Read more

HMMR Podcast Episode 253: Individualization (with Dan Noble and James Gardiner)

Coaching is about meeting the needs of your athletes, and micro adjustments to meet special needs of individual athletes can make all the difference. What is described as the art of coaching is often just how we make decisions to individualize or not individualize a program. On this week’s episode Dan Noble and James Gardiner from GRIT Athletics Toronto explain some of the factors that go into their decision making, along with examples of individualization in practice.

Read more

Tips to individualize training in a team setting

The expression ‘there is no I in team’ is often used in team sports to suggest that no individual’s needs, abilities or ideas should take precedence over the combined skills and efforts of the entire group. From a team culture perspective, I would tend to agree with this saying. However, the core principle of individualization also suggests that coaching and training should be based on the athlete’s actual state of training, experience, athletic potential, and characteristics. Research has clearly shown standardized training program will produce a wide range of adaptive responses, with the same training producing large, small or negative responses among different athletes. How is a coach to deal with these seemingly contradictory points?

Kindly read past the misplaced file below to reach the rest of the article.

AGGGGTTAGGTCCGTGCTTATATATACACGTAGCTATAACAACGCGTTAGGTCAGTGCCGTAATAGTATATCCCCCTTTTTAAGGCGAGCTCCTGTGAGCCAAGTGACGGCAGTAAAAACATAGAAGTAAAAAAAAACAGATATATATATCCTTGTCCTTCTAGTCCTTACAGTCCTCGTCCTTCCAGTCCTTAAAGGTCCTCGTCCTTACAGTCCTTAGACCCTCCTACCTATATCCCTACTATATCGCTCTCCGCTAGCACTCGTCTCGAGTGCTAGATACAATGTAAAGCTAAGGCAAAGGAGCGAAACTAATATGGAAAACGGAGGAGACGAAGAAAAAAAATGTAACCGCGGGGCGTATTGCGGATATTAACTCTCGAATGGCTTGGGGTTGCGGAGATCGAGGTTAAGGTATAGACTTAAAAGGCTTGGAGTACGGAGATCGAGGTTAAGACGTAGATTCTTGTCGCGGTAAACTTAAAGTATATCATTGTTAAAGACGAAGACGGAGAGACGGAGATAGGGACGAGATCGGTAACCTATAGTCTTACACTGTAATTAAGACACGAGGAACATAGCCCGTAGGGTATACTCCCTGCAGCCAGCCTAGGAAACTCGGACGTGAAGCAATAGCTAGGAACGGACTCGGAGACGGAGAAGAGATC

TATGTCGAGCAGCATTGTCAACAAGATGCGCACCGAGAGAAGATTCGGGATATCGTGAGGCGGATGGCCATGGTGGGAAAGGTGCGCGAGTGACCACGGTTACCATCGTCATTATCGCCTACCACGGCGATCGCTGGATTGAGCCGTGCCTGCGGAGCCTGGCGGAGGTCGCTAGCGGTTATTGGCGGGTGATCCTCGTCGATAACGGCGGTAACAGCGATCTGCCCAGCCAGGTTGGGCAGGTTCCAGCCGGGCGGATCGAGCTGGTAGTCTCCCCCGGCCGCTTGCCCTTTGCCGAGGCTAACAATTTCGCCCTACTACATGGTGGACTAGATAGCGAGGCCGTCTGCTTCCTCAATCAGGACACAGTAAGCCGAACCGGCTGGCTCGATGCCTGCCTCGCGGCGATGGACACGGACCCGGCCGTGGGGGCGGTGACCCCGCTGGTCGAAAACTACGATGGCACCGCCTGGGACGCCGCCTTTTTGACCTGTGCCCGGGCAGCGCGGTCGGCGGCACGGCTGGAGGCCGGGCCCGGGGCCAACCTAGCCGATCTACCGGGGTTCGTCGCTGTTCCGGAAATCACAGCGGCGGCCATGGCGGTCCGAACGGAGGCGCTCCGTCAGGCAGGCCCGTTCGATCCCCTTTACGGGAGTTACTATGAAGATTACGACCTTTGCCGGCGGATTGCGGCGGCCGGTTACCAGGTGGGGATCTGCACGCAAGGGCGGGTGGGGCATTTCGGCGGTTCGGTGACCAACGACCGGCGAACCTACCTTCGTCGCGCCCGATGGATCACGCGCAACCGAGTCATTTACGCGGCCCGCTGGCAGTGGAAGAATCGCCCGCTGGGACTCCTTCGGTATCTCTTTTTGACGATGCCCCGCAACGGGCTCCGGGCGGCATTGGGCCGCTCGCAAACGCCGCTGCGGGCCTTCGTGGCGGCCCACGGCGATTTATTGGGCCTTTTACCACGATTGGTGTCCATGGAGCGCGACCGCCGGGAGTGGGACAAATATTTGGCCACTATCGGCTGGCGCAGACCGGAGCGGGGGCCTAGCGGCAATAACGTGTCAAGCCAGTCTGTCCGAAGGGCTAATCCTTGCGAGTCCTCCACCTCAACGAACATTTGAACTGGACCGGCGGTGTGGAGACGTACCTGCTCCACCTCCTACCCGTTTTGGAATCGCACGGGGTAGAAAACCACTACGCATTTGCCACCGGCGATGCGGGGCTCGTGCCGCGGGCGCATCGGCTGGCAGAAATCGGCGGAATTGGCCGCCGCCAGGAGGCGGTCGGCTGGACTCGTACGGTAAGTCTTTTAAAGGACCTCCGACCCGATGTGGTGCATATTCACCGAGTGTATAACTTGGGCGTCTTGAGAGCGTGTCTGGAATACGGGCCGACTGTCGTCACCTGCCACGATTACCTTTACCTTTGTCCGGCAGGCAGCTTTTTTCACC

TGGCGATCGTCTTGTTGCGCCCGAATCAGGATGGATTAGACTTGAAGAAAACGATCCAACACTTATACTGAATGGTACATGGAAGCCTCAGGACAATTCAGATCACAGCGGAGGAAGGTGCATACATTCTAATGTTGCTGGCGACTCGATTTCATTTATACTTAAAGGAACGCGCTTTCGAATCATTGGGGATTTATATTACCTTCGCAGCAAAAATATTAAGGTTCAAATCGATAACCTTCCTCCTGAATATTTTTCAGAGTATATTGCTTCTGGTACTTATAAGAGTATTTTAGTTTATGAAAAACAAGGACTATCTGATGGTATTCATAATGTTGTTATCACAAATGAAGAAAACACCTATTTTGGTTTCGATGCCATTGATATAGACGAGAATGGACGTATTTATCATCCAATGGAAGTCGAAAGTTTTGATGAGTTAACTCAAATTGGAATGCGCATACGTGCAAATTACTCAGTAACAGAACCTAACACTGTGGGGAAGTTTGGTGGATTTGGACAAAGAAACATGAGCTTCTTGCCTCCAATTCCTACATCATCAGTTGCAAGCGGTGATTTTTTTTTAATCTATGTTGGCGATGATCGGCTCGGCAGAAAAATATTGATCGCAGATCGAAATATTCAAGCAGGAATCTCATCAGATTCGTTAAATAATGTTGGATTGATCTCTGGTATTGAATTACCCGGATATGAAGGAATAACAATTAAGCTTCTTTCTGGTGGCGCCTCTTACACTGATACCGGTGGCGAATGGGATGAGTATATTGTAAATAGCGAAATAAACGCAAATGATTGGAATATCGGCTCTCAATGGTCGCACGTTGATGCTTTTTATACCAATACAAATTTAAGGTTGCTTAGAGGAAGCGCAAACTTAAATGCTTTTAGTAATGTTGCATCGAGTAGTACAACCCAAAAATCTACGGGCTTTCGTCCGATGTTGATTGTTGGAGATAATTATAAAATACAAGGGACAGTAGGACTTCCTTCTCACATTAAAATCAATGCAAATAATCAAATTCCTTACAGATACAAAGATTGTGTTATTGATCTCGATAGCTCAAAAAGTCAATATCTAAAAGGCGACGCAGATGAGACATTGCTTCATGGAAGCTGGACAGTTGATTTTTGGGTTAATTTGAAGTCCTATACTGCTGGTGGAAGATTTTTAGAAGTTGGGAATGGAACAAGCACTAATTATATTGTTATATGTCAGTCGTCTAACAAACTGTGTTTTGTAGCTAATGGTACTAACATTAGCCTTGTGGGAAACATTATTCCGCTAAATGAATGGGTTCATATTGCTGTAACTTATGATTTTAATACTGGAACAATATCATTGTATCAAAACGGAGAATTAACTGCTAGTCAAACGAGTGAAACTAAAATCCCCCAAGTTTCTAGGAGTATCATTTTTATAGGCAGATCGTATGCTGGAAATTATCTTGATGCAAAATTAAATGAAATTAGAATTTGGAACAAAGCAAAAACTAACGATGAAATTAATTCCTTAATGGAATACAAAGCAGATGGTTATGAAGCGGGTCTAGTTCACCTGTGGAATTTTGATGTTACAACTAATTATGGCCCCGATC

Read more